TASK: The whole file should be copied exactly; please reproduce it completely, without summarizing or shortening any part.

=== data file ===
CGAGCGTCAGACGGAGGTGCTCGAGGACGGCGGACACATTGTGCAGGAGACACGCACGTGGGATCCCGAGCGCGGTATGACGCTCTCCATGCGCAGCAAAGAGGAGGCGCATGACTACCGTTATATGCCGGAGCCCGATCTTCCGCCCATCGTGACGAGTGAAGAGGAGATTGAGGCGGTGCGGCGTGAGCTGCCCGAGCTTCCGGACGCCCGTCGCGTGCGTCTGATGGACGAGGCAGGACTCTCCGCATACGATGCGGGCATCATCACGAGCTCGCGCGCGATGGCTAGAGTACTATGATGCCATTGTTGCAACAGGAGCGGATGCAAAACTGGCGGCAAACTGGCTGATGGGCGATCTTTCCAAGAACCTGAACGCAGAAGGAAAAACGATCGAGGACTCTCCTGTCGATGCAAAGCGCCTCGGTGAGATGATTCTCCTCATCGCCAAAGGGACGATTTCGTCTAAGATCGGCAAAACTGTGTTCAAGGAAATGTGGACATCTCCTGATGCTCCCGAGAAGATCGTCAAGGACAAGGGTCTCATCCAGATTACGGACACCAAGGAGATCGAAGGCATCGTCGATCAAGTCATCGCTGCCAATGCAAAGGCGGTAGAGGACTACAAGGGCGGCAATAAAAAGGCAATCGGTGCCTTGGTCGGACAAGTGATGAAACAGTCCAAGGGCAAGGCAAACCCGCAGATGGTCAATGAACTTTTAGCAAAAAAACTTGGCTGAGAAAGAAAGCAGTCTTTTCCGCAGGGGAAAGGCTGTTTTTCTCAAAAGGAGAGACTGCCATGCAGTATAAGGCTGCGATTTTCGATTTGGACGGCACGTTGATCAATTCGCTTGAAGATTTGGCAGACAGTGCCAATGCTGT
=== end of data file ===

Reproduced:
CGAGCGTCAGACGGAGGTGCTCGAGGACGGCGGACACATTGTGCAGGAGACACGCACGTGGGATCCCGAGCGCGGTATGACGCTCTCCATGCGCAGCAAAGAGGAGGCGCATGACTACCGTTATATGCCGGAGCCCGATCTTCCGCCCATCGTGACGAGTGAAGAGGAGATTGAGGCGGTGCGGCGTGAGCTGCCCGAGCTTCCGGACGCCCGTCGCGTGCGTCTGATGGACGAGGCAGGACTCTCCGCATACGATGCGGGCATCATCACGAGCTCGCGCGCGATGGCTAGAGTACTATGATGCCATTGTTGCAACAGGAGCGGATGCAAAACTGGCGGCAAACTGGCTGATGGGCGATCTTTCCAAGAACCTGAACGCAGAAGGAAAAACGATCGAGGACTCTCCTGTCGATGCAAAGCGCCTCGGTGAGATGATTCTCCTCATCGCCAAAGGGACGATTTCGTCTAAGATCGGCAAAACTGTGTTCAAGGAAATGTGGACATCTCCTGATGCTCCCGAGAAGATCGTCAAGGACAAGGGTCTCATCCAGATTACGGACACCAAGGAGATCGAAGGCATCGTCGATCAAGTCATCGCTGCCAATGCAAAGGCGGTAGAGGACTACAAGGGCGGCAATAAAAAGGCAATCGGTGCCTTGGTCGGACAAGTGATGAAACAGTCCAAGGGCAAGGCAAACCCGCAGATGGTCAATGAACTTTTAGCAAAAAAACTTGGCTGAGAAAGAAAGCAGTCTTTTCCGCAGGGGAAAGGCTGTTTTTCTCAAAAGGAGAGACTGCCATGCAGTATAAGGCTGCGATTTTCGATTTGGACGGCACGTTGATCAATTCGCTTGAAGATTTGGCAGACAGTGCCAATGCTGT